Al Jazeera demands release of journalists still held by Egypt
January 2, 2014 -- Updated 1918 GMT (0318 HKT)
- Four Al Jazeera journalists were arrested, the network said
- Al Jazeera calls the arrests "arbitrary," slams "harassment" of network
- The Egyptian government says at least one journalist met with Muslim Brotherhood members
- The government recently declared the Muslim Brotherhood a terrorist organization
(CNN) -- The Egyptian government released on Tuesday one of four Al Jazeera journalists it had detained Sunday night, but continued holding the other three employees of the news network, which is demanding their release.
Correspondent Peter Greste, producer Mohamed Fahmy, producer Baher Mohamed and cameraman Mohamed Fawzy were taken into custody Sunday evening in Cairo, the network said.
Fawzy was released Tuesday morning; the other three men remained in detention and appeared Tuesday before magistrates, Al Jazeera reported.
The Egyptian Interior Ministry said on its Facebook page that security forces arrested a Muslim Brotherhood member and an Australian journalist at a Cairo hotel. Greste, an Australian, previously worked for CNN, Reuters and the BBC.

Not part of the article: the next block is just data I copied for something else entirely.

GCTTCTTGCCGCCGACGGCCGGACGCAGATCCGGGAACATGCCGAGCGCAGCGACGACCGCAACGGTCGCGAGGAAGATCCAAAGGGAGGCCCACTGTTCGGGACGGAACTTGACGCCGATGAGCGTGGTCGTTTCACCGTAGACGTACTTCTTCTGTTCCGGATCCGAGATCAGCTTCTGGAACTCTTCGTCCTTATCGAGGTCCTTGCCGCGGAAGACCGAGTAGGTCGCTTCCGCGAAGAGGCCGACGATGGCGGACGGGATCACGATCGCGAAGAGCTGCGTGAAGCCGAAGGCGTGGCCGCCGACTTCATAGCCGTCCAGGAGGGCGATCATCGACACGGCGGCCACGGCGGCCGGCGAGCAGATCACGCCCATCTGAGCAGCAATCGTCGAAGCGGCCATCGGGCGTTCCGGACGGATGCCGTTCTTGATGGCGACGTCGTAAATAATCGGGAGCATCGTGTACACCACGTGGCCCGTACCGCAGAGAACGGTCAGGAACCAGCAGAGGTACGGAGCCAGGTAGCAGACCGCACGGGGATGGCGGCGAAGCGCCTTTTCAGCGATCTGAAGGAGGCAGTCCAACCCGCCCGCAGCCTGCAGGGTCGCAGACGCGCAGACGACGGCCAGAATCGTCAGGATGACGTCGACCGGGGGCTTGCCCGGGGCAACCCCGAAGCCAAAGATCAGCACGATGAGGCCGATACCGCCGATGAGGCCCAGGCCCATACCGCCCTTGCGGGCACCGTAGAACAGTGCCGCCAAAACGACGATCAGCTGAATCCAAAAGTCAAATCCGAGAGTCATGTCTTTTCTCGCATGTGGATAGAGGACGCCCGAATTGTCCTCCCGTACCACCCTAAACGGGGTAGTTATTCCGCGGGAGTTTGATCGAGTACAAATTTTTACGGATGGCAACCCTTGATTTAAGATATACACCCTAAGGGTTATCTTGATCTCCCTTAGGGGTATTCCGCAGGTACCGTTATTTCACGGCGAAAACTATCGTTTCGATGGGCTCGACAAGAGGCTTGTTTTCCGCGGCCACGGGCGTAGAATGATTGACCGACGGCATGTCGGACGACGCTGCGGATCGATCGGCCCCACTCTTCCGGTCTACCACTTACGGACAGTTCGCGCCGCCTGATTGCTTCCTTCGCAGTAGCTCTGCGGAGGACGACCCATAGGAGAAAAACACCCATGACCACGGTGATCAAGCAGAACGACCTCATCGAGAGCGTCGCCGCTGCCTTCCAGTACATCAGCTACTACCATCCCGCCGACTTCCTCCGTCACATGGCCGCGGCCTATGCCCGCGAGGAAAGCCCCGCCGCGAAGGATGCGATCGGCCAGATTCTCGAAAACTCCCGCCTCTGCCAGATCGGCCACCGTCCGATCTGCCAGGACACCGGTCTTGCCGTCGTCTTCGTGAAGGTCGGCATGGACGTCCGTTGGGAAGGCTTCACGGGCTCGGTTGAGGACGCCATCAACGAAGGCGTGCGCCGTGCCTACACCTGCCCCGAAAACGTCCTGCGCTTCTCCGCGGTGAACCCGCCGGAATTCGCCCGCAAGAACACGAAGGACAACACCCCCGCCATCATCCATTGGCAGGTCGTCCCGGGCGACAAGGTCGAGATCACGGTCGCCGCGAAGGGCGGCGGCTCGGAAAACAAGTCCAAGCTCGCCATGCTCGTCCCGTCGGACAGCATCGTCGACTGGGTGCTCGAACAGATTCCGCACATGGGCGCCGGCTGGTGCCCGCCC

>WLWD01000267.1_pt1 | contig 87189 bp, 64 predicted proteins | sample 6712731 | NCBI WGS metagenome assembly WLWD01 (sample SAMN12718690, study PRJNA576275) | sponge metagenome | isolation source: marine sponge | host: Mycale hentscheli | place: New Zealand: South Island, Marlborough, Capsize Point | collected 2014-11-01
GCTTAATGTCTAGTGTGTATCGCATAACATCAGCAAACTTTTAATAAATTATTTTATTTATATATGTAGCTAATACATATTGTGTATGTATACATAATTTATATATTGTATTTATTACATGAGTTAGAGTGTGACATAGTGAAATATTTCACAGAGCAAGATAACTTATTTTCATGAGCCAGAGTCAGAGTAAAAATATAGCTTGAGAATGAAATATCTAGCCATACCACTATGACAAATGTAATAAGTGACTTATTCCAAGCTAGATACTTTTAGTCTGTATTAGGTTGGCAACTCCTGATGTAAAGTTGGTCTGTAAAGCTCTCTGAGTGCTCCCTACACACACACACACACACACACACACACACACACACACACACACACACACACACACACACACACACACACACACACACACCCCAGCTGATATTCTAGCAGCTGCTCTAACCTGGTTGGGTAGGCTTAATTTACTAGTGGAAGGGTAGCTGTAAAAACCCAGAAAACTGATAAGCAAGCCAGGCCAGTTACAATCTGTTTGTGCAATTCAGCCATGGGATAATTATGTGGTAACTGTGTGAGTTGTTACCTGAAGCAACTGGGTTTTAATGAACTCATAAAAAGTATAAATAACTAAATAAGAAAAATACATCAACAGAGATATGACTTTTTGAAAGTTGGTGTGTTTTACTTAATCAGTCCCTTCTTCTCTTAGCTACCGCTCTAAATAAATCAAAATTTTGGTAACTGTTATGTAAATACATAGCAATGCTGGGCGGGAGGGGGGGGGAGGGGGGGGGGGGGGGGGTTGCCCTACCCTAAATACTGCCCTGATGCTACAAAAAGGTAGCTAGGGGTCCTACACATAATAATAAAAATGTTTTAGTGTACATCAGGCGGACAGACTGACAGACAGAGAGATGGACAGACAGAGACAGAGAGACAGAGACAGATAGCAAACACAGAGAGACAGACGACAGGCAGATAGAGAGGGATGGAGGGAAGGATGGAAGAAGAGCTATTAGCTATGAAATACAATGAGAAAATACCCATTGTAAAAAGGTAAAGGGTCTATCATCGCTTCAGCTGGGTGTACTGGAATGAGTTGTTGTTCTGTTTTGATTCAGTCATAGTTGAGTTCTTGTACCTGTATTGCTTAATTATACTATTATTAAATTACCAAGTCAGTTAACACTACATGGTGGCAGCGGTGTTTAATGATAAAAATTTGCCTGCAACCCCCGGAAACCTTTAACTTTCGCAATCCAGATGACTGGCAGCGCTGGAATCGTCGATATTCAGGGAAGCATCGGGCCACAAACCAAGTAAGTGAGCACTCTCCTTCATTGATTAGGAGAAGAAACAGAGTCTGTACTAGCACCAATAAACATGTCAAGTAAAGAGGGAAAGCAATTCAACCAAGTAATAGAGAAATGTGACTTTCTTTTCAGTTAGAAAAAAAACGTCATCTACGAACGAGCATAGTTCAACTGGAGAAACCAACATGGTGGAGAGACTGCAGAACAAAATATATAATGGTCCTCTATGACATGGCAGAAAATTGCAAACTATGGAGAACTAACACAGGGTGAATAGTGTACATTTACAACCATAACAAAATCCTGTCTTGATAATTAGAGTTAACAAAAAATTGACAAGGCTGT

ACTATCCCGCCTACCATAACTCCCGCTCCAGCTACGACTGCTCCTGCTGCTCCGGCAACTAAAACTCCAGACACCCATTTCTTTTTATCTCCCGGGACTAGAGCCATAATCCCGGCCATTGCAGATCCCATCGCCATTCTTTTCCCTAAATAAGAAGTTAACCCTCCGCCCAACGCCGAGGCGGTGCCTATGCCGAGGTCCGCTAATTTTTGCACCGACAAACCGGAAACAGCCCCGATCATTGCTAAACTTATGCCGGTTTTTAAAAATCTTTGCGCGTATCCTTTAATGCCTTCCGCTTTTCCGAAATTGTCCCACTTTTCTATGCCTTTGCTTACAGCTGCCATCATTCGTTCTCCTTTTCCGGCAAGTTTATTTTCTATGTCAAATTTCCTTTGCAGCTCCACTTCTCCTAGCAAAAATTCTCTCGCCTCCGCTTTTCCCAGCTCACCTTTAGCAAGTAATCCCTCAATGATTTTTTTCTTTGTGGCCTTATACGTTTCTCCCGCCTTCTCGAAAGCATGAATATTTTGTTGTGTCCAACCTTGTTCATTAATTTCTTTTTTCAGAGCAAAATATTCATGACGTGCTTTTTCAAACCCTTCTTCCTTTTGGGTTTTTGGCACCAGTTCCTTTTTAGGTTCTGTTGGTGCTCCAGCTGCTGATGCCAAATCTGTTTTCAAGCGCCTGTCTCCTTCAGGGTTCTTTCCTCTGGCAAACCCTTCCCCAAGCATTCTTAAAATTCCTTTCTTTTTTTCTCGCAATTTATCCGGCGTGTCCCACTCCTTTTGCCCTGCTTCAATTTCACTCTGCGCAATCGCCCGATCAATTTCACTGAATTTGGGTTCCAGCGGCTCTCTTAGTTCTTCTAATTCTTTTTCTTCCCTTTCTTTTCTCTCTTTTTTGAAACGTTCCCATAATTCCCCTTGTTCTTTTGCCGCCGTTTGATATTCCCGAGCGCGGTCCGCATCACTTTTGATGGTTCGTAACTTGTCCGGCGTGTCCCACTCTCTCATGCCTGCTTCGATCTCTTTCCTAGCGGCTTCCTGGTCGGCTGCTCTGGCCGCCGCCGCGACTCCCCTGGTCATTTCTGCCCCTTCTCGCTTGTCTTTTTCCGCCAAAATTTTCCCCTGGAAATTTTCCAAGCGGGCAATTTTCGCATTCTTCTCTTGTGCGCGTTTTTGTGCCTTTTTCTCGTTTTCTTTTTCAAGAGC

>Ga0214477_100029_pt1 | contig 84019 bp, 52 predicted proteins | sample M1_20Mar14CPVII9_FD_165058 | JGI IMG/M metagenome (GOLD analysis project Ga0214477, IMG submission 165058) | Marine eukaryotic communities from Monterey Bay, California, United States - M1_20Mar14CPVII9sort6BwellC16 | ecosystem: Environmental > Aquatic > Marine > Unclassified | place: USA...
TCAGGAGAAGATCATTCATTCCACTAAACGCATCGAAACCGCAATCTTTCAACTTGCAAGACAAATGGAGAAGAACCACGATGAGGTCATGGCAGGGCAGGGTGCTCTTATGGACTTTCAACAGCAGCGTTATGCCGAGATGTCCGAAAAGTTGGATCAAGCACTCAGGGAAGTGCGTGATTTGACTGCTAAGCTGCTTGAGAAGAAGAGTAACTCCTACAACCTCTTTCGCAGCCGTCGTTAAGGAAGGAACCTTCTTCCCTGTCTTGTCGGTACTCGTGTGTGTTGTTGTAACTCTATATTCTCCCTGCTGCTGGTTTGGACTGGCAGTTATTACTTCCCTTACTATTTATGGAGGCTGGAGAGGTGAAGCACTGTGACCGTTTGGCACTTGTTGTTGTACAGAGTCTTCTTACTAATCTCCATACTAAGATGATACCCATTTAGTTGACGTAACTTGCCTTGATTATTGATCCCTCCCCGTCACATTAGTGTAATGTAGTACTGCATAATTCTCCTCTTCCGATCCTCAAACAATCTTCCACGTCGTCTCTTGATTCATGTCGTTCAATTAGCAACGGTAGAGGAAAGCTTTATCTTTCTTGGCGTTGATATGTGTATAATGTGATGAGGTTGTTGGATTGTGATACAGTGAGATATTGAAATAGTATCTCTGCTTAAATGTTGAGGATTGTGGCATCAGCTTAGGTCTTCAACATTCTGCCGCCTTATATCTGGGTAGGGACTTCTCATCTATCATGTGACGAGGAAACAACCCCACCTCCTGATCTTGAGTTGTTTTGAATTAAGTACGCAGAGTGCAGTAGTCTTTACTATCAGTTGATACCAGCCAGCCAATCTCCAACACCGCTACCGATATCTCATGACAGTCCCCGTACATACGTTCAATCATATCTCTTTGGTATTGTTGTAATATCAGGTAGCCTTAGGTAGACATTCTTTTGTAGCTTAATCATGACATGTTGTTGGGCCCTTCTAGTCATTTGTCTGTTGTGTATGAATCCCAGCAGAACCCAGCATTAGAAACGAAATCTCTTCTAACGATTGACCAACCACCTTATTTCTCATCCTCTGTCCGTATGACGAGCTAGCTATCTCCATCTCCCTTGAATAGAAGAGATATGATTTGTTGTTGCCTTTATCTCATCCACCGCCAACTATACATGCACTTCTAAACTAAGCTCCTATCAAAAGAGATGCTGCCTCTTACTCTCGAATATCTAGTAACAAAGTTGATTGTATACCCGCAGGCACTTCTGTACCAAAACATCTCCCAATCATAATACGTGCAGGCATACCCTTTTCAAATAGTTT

Fahmy worked for CNN and The New York Times prior to joining the Qatar-based network; Mohamed is a Cairo-based producer for the network.
The ministry said the Muslim Brotherhood member used the hotel to meet with other members and as a media center to broadcast damaging news about the government for Al Jazeera.
"It is outrageous to be treating bona fide journalists in this way," said Al Anstey, managing director of Al Jazeera English, in a statement. "The allegations that are being made are totally false and unfounded. We operate in Egypt legally, the team were working on a number of stories to show our viewers around the world all aspects of the ongoing situation in the country, and every member of our team has huge experience carrying out the highest quality journalism with integrity."
Calling the arrests arbitrary, Al Jazeera said the network "has been subject to harassment by Egyptian security forces," including having its equipment confiscated and offices raided, despite the network not being banned from working in Egypt.
The arrests occurred the day before the Committee to Protect Journalists issued a report saying Egypt, Syria and Iraq have become the deadliest countries for journalists. Seventy journalists were killed in 2013, with six of those deaths in Egypt, the CPJ said.
Egypt's current round of political turmoil began on July 3, when President Mohamed Morsy was ousted in a military coup.
Last week, the military-backed government declared the Muslim Brotherhood a terrorist organization. Police and members of the Muslim Brotherhood have clashed in the streets since then.
CNN's Josh Levs and Ralph Ellis contributed to this report
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